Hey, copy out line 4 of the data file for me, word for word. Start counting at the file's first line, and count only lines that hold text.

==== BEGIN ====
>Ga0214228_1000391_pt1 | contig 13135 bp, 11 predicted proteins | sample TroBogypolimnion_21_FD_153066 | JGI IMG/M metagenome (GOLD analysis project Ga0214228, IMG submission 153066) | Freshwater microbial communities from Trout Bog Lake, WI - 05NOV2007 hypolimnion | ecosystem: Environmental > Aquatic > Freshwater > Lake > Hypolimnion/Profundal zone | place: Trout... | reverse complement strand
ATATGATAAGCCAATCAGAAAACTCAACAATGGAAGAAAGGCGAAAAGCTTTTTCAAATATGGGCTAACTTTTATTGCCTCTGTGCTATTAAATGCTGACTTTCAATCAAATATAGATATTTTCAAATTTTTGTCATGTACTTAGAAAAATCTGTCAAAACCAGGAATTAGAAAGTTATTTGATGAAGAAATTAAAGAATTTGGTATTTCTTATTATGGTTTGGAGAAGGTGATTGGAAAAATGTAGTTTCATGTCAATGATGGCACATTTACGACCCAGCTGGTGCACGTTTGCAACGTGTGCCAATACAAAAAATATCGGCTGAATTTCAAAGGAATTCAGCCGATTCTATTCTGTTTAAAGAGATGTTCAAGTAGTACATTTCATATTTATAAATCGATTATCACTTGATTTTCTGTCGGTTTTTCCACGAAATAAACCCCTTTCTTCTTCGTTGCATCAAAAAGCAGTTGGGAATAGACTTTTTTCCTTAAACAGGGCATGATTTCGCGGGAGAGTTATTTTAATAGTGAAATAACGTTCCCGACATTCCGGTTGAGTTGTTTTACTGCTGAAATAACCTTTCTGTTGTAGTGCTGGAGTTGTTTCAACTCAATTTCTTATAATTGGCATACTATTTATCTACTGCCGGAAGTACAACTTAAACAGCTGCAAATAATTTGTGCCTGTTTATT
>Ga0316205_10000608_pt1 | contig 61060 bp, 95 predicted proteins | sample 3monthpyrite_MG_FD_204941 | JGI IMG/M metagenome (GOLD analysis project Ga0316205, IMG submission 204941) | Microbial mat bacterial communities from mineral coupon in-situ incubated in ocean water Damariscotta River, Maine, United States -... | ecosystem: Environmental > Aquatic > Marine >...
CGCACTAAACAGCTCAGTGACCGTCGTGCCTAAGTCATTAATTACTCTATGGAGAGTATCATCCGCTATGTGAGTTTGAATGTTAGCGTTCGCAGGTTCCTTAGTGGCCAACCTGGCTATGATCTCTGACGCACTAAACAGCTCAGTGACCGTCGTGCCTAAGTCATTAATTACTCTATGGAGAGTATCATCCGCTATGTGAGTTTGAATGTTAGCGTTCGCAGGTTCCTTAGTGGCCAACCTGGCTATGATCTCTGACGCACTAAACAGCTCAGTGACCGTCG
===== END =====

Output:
CGCACTAAACAGCTCAGTGACCGTCGTGCCTAAGTCATTAATTACTCTATGGAGAGTATCATCCGCTATGTGAGTTTGAATGTTAGCGTTCGCAGGTTCCTTAGTGGCCAACCTGGCTATGATCTCTGACGCACTAAACAGCTCAGTGACCGTCGTGCCTAAGTCATTAATTACTCTATGGAGAGTATCATCCGCTATGTGAGTTTGAATGTTAGCGTTCGCAGGTTCCTTAGTGGCCAACCTGGCTATGATCTCTGACGCACTAAACAGCTCAGTGACCGTCG